Spinney's forensic search for 'patient zero' posits three possibilities: a soldier admitted to a military hospital in France, a peasant labourer in Shanxi or a dirt-poor farmer in Kansas. Tantalizingly, she even speculates that all three may be linked — an ill Chinese worker, travelling across North America in the British-run Chinese Labour Corps, infects an army recruit from Kansas on the eve of shipping to the battlefields of France.

One thing that is certain is that the epithet 'Spanish flu' is practically libellous. Censorship in warring nations meant that news of outbreaks in Flanders in early 1918 were suppressed. French physicians referred to it as 'Disease Eleven'. The first widely publicized reports were from neutral Spain in June 1918, especially those of King Alfonso XIII's illness. With no reported antecedents, the flu acquired its inaccurate eponym. And the time-honoured custom of blaming 'the other' spread: in Senegal, the illness was Brazilian flu; Brazil blamed it on the Germans; Poland, on the Bolsheviks; and Persia, on the British.

Set against the devastating backdrop of global contagion, it is individual lives and deaths, discovered in letters, diaries, biographies and memoirs, that epitomize this rich account. Spinney invokes potent images. We encounter doctors trying “like so many Bordeaux wine merchants” to define the subtle changes of a patient's complexion, from healthy pink to morbid blue; and a dying dove fluttering into the hands of the playwright Edmond Rostand, who succumbed three weeks later. We discover strange folk rituals to ward off epidemics, such as a 'black wedding' in a Jewish graveyard in Odessa. And we're reminded that there is scarcely a cemetery anywhere from the time without a cluster of victims' tombstones.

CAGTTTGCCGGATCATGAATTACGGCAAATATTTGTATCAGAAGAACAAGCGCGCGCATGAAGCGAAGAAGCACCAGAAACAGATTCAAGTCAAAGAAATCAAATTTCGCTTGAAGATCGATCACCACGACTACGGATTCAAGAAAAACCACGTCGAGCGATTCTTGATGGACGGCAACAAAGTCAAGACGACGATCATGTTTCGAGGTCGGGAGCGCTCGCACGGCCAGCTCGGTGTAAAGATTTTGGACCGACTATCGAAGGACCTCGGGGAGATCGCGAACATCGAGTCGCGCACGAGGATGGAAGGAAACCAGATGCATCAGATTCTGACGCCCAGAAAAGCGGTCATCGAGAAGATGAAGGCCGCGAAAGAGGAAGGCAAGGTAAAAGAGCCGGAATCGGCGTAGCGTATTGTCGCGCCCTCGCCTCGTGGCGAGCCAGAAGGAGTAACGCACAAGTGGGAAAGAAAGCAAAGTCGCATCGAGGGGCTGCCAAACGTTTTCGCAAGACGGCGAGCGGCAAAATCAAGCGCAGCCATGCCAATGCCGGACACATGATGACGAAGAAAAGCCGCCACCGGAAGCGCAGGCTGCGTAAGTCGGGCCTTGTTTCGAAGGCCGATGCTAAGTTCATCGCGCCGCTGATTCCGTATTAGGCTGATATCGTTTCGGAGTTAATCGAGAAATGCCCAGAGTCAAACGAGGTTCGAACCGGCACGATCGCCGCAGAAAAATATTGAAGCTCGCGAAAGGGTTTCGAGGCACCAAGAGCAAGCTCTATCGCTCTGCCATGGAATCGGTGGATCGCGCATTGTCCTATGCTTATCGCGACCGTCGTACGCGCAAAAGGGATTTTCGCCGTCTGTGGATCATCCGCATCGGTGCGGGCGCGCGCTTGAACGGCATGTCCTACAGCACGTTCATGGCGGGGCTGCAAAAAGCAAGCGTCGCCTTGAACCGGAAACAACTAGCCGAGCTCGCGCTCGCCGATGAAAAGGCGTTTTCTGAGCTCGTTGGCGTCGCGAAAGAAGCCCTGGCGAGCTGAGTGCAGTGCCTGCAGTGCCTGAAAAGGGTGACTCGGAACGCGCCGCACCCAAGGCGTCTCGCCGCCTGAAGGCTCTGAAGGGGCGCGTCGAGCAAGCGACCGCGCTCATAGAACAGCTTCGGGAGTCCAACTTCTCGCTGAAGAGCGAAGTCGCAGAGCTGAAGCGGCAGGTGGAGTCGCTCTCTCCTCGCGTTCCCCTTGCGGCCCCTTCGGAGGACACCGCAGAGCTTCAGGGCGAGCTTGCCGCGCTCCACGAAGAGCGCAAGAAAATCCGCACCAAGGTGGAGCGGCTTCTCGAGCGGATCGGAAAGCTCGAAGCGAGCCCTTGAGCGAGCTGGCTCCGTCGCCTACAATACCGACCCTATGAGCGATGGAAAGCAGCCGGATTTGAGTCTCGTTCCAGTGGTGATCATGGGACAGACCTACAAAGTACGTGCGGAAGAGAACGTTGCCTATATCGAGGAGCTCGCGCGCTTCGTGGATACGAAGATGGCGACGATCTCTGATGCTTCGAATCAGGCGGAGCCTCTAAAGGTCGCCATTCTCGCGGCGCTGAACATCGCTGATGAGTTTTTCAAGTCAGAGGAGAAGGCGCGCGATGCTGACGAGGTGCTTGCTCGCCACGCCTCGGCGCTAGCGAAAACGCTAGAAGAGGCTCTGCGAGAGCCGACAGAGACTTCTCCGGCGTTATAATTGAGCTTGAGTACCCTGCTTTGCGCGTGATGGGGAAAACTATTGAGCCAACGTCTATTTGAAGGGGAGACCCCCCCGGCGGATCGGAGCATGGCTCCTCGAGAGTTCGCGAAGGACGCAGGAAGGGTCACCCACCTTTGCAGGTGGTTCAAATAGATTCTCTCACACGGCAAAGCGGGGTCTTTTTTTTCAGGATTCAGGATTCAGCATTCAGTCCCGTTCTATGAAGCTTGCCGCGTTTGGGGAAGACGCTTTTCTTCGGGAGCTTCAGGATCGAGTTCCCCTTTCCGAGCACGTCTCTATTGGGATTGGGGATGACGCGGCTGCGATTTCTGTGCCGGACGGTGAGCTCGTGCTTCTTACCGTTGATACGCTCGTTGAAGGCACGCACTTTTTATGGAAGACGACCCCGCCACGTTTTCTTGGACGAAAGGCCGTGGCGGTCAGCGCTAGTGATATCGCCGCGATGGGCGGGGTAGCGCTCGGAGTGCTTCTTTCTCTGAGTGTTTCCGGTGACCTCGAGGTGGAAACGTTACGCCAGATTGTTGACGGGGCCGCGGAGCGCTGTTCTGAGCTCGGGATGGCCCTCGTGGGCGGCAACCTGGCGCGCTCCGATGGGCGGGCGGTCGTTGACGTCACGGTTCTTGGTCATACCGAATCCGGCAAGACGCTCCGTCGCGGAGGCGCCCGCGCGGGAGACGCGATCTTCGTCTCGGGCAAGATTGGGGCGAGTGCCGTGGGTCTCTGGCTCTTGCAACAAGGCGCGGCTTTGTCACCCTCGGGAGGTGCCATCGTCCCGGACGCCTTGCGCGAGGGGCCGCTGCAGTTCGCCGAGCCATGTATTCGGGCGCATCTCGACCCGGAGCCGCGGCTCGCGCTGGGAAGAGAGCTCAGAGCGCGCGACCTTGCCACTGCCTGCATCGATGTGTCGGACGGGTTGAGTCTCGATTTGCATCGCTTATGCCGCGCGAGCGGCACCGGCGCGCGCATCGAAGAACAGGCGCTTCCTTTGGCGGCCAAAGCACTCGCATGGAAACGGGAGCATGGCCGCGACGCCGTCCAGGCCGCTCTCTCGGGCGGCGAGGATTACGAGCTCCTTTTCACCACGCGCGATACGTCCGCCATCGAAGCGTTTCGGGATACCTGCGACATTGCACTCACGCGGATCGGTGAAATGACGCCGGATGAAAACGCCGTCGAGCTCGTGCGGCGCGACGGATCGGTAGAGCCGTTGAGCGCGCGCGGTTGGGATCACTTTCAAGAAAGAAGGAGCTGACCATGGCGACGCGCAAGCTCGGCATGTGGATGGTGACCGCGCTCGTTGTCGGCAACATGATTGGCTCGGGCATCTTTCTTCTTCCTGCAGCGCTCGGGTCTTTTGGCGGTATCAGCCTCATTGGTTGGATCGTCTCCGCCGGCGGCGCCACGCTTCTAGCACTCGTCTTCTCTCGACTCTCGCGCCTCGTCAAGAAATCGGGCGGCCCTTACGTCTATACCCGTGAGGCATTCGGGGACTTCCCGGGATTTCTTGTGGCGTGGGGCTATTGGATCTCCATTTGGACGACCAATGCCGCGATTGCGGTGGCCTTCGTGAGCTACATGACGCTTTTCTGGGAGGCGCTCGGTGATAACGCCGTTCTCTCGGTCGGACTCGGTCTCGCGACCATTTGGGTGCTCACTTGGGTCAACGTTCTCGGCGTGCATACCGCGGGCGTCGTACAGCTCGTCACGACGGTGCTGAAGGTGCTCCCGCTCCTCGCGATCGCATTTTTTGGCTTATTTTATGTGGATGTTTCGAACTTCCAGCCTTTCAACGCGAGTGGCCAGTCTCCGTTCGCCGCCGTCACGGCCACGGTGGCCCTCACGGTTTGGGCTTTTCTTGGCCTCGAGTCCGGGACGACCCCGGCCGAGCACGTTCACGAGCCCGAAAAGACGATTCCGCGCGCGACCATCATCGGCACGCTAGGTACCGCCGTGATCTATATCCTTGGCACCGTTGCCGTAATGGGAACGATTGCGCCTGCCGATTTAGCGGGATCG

The pandemic burnt out in 1920, but its impact persisted in communities and nations doubly devastated by war and pestilence. Many governments, shaken by their failure to control it, recognized that infectious disease was not the sole responsibility of the individual. By the mid-1920s, most European countries had established health-care programmes. Germany and Britain expanded their rudimentary pre-war systems. The newly created Soviet Union set up a centralized organization for urban communities, emphasizing public health. US health surveys and morbidity reporting were coordinated by 1925; a National Quarantine Service was established in China in 1930. Laboratory expertise in epidemiology, virology and pharmacology burgeoned. The Rockefeller Foundation in New York City became an important player in international public health, and the Pasteur Institute in Paris established its first overseas branch, in Tehran, to study infectious disease.